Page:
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The Black Phone Scenes That Were More Real Than You Thought

Fans of Scott Derrickson may have been disappointed to learn that he wasn't paying Doctor Strange a second visit in the MCU, but he still kept them on the line after shifting his focus to the genre that blew up his career and picking up "The Black Phone." Co-written by C. Robert Cargill and adapted from Joe Hill's short story, the film follows an abducted young boy, Finney (Mason Thames), who fights desperately to escape after being snatched by a child killer nicknamed The Grabber (Ethan Hawke). Thankfully, he's not alone, as, by way of a disconnected phone hanging in his basement prison, his captor's previous victims are calling Finney from beyond the grave to get him off the hook.

While the story is compelling, the most apparent hurdle Derrickson and the cast needed to overcome was building the tension from the calls Finney is forced to have. Horror has given us plenty of skin-prickling calls, with the likes of Ghostface in "Scream," Billy from "Black Christmas," and even Freddy Kreuger's unsettling tongue action in "A Nightmare on Elm Street." The difference in those films is that the characters picking up the phone can run beyond one room. Finney is trapped with only the dead to help keep him and the terror alive. As a result, it was left to Derrickson to somehow keep the heart racing and make this supernatural moment as authentic as possible. Thankfully, he knew just what call to make.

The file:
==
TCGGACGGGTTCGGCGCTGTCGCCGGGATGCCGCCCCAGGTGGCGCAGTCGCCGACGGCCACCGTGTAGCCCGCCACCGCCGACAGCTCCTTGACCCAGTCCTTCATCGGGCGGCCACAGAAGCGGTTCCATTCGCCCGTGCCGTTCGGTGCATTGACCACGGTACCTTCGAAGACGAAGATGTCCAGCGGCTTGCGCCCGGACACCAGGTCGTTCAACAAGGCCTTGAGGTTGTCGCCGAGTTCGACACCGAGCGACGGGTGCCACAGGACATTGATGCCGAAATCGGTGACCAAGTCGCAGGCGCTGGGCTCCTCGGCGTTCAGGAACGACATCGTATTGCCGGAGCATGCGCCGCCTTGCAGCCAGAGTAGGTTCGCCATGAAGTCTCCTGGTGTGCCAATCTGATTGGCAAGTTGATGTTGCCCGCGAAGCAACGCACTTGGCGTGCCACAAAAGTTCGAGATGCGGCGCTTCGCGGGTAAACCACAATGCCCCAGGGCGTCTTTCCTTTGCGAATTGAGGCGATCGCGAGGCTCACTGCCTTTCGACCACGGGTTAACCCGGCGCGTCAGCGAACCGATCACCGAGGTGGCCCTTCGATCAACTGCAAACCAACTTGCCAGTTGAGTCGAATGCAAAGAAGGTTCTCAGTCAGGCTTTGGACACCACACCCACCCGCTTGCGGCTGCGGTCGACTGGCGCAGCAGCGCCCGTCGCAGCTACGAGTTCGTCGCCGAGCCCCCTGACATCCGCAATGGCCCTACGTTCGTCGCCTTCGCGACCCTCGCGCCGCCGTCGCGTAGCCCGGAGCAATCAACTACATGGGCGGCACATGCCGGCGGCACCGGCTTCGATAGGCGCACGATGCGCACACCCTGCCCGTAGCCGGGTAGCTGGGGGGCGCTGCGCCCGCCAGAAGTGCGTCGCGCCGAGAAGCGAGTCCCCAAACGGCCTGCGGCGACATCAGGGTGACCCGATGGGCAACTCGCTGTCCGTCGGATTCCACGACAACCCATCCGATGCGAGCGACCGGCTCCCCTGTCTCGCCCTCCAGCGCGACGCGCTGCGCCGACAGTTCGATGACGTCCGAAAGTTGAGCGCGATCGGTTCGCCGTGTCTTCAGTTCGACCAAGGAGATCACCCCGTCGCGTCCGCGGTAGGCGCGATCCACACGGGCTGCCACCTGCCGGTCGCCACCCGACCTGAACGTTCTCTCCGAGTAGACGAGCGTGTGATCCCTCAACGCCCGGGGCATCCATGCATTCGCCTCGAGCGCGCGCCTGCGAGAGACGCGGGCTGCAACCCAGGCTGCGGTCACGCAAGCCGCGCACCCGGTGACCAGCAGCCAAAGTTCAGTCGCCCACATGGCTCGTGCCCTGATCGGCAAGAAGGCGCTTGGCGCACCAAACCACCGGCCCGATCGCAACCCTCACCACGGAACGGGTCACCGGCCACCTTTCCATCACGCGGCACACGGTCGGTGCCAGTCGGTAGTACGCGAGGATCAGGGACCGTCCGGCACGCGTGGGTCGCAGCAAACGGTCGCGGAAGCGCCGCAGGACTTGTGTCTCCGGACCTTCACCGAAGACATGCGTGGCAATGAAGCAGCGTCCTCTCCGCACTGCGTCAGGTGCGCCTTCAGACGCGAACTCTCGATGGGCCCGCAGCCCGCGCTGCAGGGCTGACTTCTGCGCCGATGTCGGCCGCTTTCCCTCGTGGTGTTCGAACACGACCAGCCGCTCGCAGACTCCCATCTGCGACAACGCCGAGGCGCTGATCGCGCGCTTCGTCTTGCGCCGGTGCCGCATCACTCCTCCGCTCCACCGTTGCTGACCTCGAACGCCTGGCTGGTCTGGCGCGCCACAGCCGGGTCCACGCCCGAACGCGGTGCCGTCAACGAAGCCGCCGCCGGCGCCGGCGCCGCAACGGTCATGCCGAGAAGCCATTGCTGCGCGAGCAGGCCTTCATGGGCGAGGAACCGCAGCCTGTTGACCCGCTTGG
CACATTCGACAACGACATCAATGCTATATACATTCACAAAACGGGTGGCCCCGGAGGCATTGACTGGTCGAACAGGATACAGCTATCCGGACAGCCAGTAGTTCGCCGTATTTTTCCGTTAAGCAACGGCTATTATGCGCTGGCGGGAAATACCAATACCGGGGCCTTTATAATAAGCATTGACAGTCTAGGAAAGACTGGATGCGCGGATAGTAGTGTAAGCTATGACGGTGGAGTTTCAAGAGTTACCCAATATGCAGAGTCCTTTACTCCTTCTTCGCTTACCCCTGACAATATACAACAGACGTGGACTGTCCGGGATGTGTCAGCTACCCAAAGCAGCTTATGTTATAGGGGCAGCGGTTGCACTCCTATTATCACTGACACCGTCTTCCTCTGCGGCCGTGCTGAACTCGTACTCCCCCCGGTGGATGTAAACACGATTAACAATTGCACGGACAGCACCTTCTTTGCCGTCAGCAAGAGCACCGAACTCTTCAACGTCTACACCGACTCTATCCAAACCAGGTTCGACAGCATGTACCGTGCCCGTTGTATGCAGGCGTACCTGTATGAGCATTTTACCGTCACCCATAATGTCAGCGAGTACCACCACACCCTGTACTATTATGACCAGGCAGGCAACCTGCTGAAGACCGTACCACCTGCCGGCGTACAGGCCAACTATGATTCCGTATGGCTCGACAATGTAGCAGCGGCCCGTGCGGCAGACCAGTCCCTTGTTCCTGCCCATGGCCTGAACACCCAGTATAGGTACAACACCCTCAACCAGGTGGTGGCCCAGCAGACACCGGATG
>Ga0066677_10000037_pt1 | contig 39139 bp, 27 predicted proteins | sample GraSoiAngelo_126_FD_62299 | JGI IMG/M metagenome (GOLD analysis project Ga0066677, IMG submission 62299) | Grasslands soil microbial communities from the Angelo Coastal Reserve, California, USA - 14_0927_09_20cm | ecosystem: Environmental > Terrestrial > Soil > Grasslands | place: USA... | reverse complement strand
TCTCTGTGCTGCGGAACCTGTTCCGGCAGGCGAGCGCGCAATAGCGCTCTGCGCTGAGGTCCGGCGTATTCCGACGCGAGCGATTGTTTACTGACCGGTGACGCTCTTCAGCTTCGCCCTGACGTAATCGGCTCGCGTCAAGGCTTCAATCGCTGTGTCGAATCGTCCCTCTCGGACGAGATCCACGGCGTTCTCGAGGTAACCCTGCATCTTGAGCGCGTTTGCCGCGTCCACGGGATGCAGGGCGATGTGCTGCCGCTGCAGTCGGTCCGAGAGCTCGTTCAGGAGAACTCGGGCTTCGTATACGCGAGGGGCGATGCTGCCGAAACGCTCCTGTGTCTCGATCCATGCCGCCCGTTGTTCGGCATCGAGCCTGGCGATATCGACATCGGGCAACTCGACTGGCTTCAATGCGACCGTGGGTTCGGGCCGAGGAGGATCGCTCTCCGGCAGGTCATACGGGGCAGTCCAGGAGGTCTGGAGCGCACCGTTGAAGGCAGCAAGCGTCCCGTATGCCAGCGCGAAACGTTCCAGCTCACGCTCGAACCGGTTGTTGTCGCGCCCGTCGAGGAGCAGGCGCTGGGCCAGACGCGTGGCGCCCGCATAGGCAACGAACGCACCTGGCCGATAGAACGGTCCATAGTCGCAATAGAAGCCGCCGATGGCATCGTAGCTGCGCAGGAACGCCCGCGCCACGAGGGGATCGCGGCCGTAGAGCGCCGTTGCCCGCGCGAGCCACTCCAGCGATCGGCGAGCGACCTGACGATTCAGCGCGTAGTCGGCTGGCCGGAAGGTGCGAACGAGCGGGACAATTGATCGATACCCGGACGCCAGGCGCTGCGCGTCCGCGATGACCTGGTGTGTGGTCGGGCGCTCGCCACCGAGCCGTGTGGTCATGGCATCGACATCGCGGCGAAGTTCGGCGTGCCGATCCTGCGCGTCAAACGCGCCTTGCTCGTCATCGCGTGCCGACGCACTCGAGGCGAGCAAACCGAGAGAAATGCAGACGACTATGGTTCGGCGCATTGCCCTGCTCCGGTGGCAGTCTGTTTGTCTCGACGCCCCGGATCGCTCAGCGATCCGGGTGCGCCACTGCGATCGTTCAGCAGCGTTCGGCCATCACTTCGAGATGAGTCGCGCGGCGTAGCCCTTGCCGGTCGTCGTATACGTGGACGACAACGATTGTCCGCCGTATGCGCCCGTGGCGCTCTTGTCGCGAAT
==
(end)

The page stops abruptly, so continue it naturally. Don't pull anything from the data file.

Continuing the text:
Mason Thames made actual phone calls to the cast to turn up the terror

Speaking to Cinema Blend, Mason Thames revealed that during production, he made actual calls to the cast members playing The Grabber's previous victims. Doing so added to the fear the film was trying to establish, which also worked for Thames' performance on screen. "What was really cool was, right behind the basement, because the basement was on a sound stage, there was this little platform," revealed Thames, speaking about his talk time with the cast members who were playing dead. "And that's where they could actually talk to me on the phone, so I heard them on the phone, which helped me a lot."

While there are occasions in the film when the spirits of Finney's old school friends or neighborhood kids push past the handset and are as present as ghosts can be on screen, the times when they aren't as present work just as well and were something Thames was entirely on board for. "That was really cool; it was a really cool mechanism. Everything in those scenes was all real." This working phone certainly stands as one of the film's most vital elements and was crucial to get right (it's literally the name of the movie, after all). To quote one of The Grabber's early victims, it isn't just great — it's mint.